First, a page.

Monday, April 28, 2014

Again With the Race Remarks?

Seriously, again? First there was the media circus surrounding Paula Deen who said that she would like to experience the old Antebellum South. Well, that resulted in a court case, cancellation of her shows, endorsements, and countless tearful apologies. Then came the good old boy and Patriarch of the Duck Dynasty empire, Phil Robertson, who was stated that he wondered if blacks were better off before the federal government got involved, starting in the 1960s (and he went on to say that homosexuality was contrary to God's laws). Then came Cliven Bundy, the Texas rancher who became a mini-folk hero within the Patriot Movement for standing up to the Bureau of Land Management. Bundy, made a similar comment when he too wondered out loud if "the Negro people" weren't better off as slaves rather than depending on government subsidies.

Now comes the owner of the Los Angles Clipper's basketball team, Donald Sterling. Mr. Sterling's comment had nothing to do with nostalgia or economic wellbeing. Nope. Sterling allegedly told a female friend to stop bringing blacks to his team's games. Apparently, this isn't the first time a comment like this has been made, but it sure looks like it will be the last time, at least as owner of the LA Clippers. The players reacted just like one would expect them too---not well. First there was the pre-game warm-up without the team's jerseys. Then during the game, they wore black wristbands and black socks with the team's red uniform. By the way, they lost 118 to 97 to the Golden State Warriors. The player's union is investigating to see what action can and should be taken, and the NBA is looking into a suspension and forcing Sterling to sell the team. Can't say I blame them can you?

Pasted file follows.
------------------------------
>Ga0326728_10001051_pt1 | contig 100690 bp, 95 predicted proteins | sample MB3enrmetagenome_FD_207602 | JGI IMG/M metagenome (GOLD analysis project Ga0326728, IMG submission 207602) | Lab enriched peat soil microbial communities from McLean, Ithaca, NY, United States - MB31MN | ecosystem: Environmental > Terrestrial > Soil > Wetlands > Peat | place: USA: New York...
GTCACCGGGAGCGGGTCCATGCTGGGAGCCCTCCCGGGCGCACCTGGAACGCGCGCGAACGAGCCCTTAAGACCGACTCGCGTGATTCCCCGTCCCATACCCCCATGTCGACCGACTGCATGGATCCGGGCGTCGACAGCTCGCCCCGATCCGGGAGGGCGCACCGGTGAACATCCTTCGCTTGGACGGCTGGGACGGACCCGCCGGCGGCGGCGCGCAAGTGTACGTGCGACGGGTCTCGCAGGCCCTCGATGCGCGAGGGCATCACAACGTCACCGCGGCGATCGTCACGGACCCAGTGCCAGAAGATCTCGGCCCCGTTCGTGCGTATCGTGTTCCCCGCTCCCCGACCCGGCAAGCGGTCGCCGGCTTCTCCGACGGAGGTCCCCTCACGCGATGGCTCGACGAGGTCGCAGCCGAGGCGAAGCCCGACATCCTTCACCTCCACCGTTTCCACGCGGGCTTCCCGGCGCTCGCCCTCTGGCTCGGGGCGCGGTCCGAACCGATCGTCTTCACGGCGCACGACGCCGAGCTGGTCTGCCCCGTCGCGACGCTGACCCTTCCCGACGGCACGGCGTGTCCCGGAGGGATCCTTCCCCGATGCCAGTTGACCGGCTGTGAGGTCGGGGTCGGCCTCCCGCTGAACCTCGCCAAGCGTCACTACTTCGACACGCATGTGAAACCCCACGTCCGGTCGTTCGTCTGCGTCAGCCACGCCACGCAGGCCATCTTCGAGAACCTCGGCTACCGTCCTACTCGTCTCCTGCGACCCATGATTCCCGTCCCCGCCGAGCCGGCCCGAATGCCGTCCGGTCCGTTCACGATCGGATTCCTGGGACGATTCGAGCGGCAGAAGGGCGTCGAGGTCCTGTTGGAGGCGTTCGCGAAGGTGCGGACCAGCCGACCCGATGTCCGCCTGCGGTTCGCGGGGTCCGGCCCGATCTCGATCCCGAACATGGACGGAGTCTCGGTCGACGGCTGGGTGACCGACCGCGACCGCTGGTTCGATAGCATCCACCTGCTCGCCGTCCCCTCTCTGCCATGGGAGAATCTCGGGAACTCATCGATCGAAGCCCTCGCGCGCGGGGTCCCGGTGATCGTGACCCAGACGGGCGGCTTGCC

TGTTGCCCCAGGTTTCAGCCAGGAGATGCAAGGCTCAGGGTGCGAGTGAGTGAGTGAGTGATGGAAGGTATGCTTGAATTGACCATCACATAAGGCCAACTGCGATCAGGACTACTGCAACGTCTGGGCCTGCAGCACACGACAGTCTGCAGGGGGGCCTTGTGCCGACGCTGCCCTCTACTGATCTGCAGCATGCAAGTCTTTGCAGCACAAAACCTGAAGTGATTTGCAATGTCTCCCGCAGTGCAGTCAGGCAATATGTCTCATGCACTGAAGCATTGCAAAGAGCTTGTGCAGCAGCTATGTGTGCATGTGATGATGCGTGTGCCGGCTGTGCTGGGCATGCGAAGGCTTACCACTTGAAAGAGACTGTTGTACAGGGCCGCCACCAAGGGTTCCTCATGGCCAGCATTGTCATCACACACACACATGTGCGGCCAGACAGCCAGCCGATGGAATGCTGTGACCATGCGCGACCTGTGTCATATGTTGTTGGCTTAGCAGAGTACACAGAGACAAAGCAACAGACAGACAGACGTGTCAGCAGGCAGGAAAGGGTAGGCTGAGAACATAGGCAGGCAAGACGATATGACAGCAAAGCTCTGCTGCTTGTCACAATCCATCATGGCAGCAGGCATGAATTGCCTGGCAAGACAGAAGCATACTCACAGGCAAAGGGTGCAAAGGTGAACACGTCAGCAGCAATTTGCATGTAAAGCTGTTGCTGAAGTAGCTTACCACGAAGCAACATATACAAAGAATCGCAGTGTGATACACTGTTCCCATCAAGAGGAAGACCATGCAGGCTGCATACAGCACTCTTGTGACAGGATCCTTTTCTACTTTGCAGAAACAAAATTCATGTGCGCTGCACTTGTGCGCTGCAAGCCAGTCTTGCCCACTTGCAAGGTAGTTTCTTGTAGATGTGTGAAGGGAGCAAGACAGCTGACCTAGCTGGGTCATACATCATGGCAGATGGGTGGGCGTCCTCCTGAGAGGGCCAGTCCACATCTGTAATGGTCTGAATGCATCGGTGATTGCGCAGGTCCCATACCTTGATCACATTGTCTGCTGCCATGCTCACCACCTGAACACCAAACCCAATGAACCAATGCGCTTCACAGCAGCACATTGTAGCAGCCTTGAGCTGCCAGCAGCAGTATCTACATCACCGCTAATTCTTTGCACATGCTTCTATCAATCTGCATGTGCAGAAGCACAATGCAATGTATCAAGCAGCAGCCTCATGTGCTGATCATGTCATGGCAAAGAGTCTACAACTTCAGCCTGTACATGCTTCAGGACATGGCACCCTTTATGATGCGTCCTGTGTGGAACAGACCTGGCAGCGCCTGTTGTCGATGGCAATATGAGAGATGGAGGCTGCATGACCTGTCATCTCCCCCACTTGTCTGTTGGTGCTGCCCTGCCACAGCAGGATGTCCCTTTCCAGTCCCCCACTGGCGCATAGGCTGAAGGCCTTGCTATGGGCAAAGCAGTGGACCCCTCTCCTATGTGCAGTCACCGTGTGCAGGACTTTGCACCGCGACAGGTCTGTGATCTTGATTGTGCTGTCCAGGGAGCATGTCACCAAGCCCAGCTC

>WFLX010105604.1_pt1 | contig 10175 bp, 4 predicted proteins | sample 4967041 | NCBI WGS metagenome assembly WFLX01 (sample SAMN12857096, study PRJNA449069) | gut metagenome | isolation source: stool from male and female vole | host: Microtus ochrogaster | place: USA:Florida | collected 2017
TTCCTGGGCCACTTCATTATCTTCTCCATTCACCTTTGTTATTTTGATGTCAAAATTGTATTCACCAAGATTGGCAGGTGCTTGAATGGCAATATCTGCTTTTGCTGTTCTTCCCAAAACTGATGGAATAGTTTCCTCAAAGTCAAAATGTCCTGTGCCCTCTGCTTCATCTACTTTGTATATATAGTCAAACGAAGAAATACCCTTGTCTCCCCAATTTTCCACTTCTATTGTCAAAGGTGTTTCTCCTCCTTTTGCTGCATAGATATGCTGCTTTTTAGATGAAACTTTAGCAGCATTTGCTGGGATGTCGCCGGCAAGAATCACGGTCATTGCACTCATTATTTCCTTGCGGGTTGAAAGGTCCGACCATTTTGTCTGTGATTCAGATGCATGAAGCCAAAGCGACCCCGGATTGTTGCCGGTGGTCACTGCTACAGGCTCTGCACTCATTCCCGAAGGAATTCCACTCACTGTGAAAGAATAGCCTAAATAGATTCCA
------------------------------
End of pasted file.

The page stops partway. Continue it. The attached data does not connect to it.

But, what I'm interested here is what is behind these comments. What would make these celebrity types make such inflammatory comments? Frankly. I can at least understand, but certainly not agree with, the comments of Deen, Robertson, and Bundy. All three individuals are from the deep South where things are slow to change and comments like they made are still far from uncommon (Deen is from Albany Georgia and lives in Savannah Georgia. Robertson is from Vivian Louisiana, and Bundy is Western Texas, though the standoff was at the family ranch in Bunkerville, Nevada). Secondly, they are all in the age bracket where they would very much remember the pre-Civil Rights Movement of the 1960's. Deen and Bundy were born in 1947; Robertson in 1946, and just for the record, Sterling is 80. All three members come from small towns and fundamentalist backgrounds. They experienced a very different South at an age and time which has left a certain impression on their personalities.

The comments made by all three weren't intended to be hurtful or spiteful. Though crudely put, they were actually attempting to show some compassion. What do I mean? All three were making comments about whether federal subsidies---handouts to some---have actually done more to hurt blacks (and poor whites, Asians, and Hispanics for that matter) by creating a sense of dependence rather than encourage independence and promoted fatherless families because the families without a male head of household could receive more benefits than one with a male head of household. Dependence breeds a sense of decreasing personal expectancy but also an increase in a sense of "entitlement".